The 21st Century Cures Act tasked the Office of the National Coordinator for Health Information Technology with a herculean task: solve the interoperability puzzle.
One tool the agency is using to achieve that goal is the Interoperability Standards Advisory, a collection of standards and specifications. The ONC is accepting comments on the online edition until Nov. 20. The 2018 reference edition is expected to be released later this year.
Recently, the ONC made several changes to the ISA. In response to suggestions from the 2017 ISA Task Force and the Health IT Standards Committee, for instance, it added a section on how consumers can access and exchange health information. For all four related categories of consumer-oriented interoperability—including the ability to view, download and transmit electronic health record data and to exchange secure messages with providers—there is a single emerging implementation specification: HL7 Fast healthcare Interoperability Resources, otherwise known as FHIR (and pronounced as "fire").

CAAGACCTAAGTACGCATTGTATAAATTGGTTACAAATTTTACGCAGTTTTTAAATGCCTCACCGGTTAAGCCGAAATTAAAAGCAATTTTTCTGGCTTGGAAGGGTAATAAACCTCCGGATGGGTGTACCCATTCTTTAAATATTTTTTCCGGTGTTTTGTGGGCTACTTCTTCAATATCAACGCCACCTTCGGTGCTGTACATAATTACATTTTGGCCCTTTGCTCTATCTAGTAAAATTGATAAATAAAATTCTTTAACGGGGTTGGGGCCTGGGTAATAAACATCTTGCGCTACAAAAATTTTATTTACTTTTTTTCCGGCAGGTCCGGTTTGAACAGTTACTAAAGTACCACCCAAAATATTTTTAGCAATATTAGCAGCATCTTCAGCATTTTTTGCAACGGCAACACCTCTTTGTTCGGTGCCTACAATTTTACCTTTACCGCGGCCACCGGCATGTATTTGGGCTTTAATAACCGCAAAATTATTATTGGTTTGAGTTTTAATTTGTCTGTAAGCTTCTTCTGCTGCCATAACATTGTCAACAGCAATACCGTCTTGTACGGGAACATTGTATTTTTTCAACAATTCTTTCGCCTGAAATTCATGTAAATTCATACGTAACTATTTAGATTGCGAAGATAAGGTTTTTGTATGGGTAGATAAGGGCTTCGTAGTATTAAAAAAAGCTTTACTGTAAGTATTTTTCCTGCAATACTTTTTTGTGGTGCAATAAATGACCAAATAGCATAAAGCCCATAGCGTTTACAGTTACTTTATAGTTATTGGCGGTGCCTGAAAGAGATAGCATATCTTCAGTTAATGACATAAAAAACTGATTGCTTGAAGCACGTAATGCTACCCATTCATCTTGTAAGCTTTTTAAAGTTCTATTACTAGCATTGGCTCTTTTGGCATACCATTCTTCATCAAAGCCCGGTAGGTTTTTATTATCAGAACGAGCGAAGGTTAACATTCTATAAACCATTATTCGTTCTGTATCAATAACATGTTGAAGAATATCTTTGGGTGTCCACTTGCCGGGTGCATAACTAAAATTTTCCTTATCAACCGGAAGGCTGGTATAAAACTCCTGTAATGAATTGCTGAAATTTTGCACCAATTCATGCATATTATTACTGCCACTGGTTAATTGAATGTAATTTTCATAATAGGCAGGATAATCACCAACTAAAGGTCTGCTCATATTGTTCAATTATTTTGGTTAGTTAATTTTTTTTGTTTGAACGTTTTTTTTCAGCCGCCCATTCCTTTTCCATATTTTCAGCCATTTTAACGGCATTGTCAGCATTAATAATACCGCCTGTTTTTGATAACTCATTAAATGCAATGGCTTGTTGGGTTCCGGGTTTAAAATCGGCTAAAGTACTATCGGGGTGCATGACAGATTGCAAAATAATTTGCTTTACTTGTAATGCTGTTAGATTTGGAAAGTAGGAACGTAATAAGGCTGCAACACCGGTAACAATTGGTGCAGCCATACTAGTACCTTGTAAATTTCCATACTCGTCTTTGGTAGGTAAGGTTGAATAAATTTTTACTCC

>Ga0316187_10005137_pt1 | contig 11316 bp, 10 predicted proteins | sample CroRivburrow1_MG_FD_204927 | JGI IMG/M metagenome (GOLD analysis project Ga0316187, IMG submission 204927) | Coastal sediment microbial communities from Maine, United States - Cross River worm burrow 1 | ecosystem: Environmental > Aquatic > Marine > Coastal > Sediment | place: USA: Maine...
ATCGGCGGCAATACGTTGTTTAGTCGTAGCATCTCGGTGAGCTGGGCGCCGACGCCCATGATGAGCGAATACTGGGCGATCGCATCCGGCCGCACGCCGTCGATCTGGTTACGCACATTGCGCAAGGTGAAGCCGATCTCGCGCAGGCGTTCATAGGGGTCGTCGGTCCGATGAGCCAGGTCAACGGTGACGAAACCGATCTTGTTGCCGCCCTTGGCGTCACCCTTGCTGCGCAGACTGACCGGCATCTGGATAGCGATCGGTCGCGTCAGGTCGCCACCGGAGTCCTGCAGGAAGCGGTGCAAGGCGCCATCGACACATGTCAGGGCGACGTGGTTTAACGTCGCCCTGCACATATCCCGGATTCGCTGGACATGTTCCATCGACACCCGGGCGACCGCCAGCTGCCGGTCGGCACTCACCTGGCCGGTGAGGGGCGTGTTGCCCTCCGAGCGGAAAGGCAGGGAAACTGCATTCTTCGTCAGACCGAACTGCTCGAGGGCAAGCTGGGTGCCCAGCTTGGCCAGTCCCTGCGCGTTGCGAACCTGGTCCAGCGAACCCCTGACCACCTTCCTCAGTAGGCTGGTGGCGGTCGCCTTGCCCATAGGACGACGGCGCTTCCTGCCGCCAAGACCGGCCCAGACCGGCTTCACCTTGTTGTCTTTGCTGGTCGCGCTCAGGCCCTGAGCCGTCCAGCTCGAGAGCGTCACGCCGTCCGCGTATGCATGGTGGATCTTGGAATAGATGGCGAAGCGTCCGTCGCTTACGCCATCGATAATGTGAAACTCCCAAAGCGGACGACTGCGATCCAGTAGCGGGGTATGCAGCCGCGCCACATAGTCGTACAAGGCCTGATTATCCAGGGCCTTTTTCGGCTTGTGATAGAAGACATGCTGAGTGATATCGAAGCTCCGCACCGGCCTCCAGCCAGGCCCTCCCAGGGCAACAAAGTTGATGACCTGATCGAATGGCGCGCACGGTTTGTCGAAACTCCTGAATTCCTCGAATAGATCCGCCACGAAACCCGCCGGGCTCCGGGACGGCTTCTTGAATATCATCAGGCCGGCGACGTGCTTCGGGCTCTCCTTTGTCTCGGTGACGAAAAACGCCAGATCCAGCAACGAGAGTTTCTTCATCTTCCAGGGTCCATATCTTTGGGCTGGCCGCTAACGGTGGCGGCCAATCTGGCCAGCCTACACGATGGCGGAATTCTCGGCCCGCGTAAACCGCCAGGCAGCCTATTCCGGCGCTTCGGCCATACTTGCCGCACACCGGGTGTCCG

"Each year we update the ISA, we are seeing more industry engagement, which is really encouraging," said Steven Posnack, the ONC's director of the office of standards and technology. "Based on public comments, we hope to continue to expand the ISA and anticipate getting feedback for more frequent and granular references to FHIR specifications."
FHIR, a framework for exchanging healthcare information, "shows promise as becoming a widely supported standard," according to the current ISA. Since it was introduced in 2014, FHIR has been tempting the industry with the promise of easier data exchange.